Importantly, strengthening and building endurance of your calf muscles (gastrocnemius and soleus) is important to reduce the likelihood of shin splints. Heel raises with a straight knee and bent knee are great ways to strengthen your calf muscles. Start with both feet on the ground before progressing to single leg. Try repeating these exercises until fatigue and repeat 4 – 5 x daily.

When can I run again after shin splints?

Your physiotherapist will utilise a range of assessments and tests to ensure that you are safe to return to running and sport. In mild cases this can be between 2 – 4 weeks but in more severe cases it can take up to several months.

In addition to symptoms, your strength and endurance will also determine time frames in getting back to activity A good guideline to test your calf strength is your ability to do single leg calf raises. Prior to returning to running, you should be able to complete between 20 – 25 single leg calf raises. Our team also utilise onsite strength testing technology.

Should you be experiencing shin splints, contact our team or book online today.


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Last week our team celebrated another great year. 

Whilst Melbourne’s weather had its own plans, we were still determined to keep with the theme of ‘Italian Summer’. We let our hair down to master the art of mixology 🍸🍹followed by an Italian feast. Friday morning Run Club with the team. Practicing what we preach!

Staying stronger, healthier and happier. This time last week, our team was nervously completing their final preparations for @melbmara . 

Congratulations to our physiotherapists and ME community who ran on the day.

Dilen and Michael completed their first marathons. Abbey and Lizzie smashed out their first half. Last Sunday, our team headed down to see our own Matt Warren win a premiership in the VAFA Premier Men’s Competition. Last week our team dedicated a full day to professional development and team building. At ME Physio we pride ourselves on collaboration to put you at the centre of everything we do. 

Our team covered the latest treatments for back pain, financial well-being and finished off the day with salsa dancing. 

Many thanks to our guests including James Schomburgk from @the2ndvisitphysio , Financial Planners Tony Vikram & Cameron Bishop and the @salsafoundation At ME Physio, our focus is on helping you get stronger so that you can keep doing the things you love.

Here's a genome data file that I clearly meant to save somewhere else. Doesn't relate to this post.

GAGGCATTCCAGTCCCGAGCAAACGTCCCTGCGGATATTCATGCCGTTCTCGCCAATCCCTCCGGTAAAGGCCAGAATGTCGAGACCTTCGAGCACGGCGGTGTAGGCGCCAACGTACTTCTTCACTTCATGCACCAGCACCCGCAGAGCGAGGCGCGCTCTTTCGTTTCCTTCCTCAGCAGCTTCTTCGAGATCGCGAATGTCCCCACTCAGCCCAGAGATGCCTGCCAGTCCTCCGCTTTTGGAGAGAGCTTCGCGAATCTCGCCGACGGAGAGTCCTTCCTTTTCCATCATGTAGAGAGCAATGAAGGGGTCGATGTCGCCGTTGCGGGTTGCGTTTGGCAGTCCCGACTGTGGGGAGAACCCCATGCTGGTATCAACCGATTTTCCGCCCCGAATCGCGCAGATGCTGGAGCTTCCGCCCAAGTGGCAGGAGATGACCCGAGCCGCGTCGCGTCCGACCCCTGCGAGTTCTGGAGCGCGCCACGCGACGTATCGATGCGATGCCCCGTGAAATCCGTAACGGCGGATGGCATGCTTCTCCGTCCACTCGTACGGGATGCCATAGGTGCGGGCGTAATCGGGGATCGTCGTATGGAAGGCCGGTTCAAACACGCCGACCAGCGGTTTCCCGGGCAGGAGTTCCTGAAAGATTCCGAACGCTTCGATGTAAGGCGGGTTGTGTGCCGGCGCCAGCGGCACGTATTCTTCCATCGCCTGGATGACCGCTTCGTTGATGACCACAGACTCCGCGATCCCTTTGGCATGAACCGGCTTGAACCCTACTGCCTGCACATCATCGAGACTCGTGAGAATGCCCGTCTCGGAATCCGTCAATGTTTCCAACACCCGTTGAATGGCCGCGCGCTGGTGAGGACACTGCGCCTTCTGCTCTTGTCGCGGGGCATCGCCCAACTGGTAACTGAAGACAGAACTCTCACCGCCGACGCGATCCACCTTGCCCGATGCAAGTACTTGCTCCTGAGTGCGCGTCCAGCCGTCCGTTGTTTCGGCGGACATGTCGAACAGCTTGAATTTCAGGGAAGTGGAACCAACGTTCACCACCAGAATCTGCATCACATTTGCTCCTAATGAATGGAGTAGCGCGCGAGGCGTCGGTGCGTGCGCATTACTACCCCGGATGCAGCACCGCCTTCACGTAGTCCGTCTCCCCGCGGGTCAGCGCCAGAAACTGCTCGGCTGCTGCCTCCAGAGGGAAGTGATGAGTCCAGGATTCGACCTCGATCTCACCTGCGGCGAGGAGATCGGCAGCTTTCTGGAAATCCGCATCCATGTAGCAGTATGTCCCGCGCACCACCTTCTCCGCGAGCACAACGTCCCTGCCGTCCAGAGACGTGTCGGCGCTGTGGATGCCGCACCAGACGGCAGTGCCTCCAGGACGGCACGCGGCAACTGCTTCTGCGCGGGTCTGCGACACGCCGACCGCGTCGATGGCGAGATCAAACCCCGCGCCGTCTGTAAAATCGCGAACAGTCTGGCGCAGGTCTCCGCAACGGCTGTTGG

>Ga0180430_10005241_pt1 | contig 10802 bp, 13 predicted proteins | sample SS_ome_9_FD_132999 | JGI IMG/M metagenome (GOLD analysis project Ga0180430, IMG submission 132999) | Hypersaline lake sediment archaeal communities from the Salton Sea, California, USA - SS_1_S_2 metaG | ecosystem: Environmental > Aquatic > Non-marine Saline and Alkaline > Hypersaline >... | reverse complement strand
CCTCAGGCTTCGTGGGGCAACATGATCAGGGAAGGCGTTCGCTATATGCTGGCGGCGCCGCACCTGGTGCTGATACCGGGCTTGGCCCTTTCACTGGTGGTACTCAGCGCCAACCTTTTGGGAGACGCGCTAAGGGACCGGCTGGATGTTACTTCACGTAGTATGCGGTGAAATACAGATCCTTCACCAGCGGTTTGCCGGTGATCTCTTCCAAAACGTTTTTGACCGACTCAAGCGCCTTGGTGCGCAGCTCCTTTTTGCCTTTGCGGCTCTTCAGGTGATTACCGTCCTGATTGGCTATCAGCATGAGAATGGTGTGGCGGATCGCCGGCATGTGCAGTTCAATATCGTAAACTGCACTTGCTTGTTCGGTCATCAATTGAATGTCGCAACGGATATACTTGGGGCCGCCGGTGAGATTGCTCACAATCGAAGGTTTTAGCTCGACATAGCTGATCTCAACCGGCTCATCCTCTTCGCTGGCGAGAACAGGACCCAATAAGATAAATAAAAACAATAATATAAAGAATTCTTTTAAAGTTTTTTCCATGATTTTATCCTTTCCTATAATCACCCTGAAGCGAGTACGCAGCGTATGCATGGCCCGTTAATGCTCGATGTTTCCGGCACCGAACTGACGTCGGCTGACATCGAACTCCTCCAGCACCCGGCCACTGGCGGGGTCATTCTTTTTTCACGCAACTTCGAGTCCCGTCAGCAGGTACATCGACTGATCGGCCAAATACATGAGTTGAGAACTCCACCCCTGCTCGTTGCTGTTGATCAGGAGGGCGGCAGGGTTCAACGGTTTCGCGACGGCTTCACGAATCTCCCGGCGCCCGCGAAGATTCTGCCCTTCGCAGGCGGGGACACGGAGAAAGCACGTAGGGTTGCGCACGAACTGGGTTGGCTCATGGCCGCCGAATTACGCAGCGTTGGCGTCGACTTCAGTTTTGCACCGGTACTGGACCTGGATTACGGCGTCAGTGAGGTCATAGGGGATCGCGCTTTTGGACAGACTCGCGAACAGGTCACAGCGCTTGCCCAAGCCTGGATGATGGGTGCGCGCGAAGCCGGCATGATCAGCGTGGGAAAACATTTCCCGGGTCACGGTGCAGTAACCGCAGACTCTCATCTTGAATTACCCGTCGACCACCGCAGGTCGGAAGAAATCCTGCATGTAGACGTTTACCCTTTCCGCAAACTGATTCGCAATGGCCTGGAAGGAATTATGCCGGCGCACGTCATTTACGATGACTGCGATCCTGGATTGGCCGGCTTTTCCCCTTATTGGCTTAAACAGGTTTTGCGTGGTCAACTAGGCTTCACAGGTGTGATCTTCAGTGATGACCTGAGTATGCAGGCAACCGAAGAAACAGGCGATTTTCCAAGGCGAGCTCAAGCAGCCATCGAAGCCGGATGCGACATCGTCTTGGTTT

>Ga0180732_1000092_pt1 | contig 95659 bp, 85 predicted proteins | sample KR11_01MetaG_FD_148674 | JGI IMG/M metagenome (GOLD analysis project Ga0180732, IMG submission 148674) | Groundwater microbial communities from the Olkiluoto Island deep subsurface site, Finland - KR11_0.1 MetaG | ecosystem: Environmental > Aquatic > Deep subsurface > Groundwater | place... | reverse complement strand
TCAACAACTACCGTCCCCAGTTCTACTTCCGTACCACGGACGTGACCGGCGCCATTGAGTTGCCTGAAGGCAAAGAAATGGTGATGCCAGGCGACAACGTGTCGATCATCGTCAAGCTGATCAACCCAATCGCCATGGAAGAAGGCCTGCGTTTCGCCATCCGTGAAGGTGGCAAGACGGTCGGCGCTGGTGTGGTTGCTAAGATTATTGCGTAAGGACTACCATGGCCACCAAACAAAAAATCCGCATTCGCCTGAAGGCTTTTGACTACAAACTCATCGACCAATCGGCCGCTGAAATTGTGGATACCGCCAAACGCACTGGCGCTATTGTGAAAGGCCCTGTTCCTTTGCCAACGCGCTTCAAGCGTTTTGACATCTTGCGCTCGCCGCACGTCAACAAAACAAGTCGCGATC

For Tony and Joan, healthier and stronger is being able to navigate the iconic Coast to Coast Walk in the UK! We recently had the pleasure of hosting Elise Bujor from Women’s & Men’s Health Physiotherapy to discuss women’s health issues across the lifespan. 

Our team pride themselves on staying up to date to ensure you’re able to stay healthier, happier and stronger. Huge milestones over the past few weeks with both Tom and Jude from @delasallefc doing their first bit of running in their rehab. 

Tom is on the return from an ankle dislocation whilst Jude is putting in the hard work following a knee reconstruction. Last week our team enjoyed some friendly rivalry at the footy. 

With finals around the corner, some of our team can now safely make holidays plans for September. We recently had the pleasure of hosting the podiatry team from @sespodiatry. 

Our physiotherapists Michael and Abbey presented on rehabilitation following Achilles surgical repair and ankle surgery. Last weekend some of our team got together to complete the 10 km run @runmelbourne. There was no finish line picture as some were keen to run another 15 km!

Whilst running wasn’t for some - brunch was well received by everyone. Shoulder impingement can be incredibly frustrating and painful. 

Tony has been working closely with our physiotherapists Vernon and Dilen to get on top of his shoulder pain. His treatment plan has included hands-on physiotherapy and individualised exercises in our hydrotherapy and strength programs.